Code Reviews: Reflections on Ela Conf's Latest Lunch & Learn

Today, I attended a lunch and learn session on code reviews and I learned quite a bit about good code review processes. I will discuss some things that were mentioned that really stuck out to me.

One of the many benefits of code reviews is that there is less impact when someone leaves the team since others will be familiar with their code. As obvious as this seems, I sometimes worry that other developers have some magical ability to understand other people's code instantly without even having reviewed it very much. It is silly, but it is nice to be reminded that it can take some time to familiarize yourself with someone else's code.

There are three types of code reviews: inspections, short reviews, and walk-throughs. Inspections involve defect-detection, but not correction. Short reviews are reviews of small changes in code. Surprisingly, small changes to code tend to cause more errors than larger changes. In this context, a small change refers to a change of approximately less than five lines. Walk-throughs are the kind of code review that I am most familiar with. Apparently, they are also not very effective. A walk-through is a type of code review where a (usually) more senior developer will walk-through a more junior developer's code with them.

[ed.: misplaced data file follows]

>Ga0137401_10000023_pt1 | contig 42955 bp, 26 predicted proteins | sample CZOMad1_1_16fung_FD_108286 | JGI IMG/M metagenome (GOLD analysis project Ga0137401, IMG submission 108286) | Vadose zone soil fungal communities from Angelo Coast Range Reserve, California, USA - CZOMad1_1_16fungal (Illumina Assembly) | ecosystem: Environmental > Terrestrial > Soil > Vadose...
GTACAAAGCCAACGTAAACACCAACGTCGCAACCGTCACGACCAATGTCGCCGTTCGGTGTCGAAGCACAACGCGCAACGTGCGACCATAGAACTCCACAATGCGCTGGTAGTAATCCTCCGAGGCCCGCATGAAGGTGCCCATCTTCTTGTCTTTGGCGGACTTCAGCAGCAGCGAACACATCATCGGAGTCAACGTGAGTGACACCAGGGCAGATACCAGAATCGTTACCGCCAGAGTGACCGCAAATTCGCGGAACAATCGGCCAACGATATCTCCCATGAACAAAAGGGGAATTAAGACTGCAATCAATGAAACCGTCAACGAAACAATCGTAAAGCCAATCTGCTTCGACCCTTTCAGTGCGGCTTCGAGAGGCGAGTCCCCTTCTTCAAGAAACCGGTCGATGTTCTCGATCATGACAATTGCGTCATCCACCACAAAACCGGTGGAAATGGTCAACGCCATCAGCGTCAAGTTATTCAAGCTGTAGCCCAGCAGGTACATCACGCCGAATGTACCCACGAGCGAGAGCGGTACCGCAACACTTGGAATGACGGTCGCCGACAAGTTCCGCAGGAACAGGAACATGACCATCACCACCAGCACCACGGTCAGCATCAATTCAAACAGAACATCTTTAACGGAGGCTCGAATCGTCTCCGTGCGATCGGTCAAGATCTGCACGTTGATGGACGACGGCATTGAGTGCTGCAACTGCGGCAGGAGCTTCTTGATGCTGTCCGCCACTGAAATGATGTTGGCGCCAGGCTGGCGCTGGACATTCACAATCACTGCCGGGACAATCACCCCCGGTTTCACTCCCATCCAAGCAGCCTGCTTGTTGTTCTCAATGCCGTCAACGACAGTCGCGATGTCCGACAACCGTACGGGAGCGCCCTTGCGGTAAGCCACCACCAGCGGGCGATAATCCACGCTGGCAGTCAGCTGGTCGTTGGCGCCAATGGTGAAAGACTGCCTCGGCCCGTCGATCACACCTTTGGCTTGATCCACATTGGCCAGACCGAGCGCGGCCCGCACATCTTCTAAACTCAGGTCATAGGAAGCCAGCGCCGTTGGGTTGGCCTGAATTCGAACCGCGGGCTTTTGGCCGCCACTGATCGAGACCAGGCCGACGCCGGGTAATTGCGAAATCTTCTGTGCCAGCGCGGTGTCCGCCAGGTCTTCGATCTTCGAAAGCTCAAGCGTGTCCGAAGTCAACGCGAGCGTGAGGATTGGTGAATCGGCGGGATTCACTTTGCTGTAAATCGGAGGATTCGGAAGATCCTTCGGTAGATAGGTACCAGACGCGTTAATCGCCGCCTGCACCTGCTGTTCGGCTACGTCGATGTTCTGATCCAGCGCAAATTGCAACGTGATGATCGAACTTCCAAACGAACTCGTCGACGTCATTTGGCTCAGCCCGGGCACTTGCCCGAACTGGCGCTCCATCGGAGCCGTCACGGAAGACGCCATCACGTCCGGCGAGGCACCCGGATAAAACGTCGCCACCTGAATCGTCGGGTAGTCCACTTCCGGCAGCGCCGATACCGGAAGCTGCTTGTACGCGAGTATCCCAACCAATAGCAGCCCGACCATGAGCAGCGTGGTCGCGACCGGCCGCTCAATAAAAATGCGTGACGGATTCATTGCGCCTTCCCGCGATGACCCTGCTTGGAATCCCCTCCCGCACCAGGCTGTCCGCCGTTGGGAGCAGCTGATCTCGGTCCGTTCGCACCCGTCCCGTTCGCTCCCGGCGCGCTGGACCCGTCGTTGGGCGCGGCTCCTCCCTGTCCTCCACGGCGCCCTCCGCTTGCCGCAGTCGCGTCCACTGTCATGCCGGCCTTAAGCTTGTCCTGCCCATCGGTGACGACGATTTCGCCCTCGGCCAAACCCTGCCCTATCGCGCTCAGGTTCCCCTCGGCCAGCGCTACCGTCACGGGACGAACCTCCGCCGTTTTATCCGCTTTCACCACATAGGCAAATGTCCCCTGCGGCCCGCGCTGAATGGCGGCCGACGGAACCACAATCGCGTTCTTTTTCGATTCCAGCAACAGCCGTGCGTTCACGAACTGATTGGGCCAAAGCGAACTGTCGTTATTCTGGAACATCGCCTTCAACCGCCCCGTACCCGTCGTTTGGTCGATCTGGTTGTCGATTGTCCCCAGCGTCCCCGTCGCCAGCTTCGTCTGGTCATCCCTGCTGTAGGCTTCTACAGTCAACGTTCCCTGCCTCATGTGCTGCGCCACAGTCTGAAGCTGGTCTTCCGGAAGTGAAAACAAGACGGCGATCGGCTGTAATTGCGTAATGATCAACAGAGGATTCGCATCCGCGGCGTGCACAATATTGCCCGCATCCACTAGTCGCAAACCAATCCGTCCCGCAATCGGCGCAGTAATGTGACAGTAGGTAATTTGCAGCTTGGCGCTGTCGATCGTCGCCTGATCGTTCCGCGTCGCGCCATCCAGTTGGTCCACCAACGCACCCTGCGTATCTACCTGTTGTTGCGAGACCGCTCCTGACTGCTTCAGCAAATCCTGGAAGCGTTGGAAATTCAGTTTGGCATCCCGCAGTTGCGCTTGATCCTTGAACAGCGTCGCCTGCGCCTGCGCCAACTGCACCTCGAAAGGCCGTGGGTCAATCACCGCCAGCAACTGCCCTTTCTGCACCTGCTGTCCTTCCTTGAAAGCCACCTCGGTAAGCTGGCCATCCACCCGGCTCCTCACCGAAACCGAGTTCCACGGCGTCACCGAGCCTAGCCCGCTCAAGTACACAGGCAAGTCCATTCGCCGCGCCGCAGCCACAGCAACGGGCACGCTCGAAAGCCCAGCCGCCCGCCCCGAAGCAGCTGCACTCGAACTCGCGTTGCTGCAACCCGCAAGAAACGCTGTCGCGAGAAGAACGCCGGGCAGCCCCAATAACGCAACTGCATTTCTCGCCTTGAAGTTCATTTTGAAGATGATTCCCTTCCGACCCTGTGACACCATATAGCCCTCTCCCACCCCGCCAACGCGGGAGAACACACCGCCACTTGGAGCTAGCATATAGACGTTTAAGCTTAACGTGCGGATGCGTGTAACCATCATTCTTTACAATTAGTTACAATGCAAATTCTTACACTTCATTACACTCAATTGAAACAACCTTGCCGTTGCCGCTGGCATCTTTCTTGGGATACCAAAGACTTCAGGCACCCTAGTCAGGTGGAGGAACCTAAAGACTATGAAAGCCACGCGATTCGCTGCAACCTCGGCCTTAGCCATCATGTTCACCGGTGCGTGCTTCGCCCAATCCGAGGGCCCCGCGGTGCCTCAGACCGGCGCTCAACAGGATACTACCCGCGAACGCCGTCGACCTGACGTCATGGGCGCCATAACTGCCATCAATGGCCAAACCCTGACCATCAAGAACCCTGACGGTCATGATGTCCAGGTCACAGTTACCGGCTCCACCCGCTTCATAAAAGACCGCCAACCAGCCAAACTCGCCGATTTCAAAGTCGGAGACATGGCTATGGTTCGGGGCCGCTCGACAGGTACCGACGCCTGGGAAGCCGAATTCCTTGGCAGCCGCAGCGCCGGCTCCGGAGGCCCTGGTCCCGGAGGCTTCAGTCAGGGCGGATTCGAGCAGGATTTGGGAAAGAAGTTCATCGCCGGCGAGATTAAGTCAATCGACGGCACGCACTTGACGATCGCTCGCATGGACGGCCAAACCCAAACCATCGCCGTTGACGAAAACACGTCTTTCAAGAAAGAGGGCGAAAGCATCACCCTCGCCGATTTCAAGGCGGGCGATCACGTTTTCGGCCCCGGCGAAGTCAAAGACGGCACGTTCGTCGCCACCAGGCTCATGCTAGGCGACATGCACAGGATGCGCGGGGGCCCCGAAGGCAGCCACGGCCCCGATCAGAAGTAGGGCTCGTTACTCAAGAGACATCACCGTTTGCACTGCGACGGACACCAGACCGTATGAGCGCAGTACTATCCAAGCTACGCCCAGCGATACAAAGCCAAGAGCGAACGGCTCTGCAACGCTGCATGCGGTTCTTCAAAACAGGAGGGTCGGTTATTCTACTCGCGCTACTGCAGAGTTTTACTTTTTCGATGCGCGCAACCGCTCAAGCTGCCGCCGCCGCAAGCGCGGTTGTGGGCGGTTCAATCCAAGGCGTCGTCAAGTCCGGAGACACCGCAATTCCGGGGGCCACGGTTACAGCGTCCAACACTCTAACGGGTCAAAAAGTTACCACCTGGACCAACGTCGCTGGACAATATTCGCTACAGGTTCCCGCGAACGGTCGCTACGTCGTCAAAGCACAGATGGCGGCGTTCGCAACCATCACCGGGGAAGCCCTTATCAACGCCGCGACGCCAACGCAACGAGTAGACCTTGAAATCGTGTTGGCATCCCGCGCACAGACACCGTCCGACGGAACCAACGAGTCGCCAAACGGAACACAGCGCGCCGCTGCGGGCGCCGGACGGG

Every developer's code should be reviewed equally, regardless of level. I did not necessarily expect to learn this during the presentation because I have heard a lot of talk in the tech world about junior developers benefiting from mentorship. This is not to say that the implication is that juniors should not be mentored.

When I attend various tech events, there always seems to be a tech term that comes up that I am not familiar with. Today's was "linters." A quick web search taught me that (in the context of computer programming) a linter is simply a program that checks code for style errors.

Thanks for reading!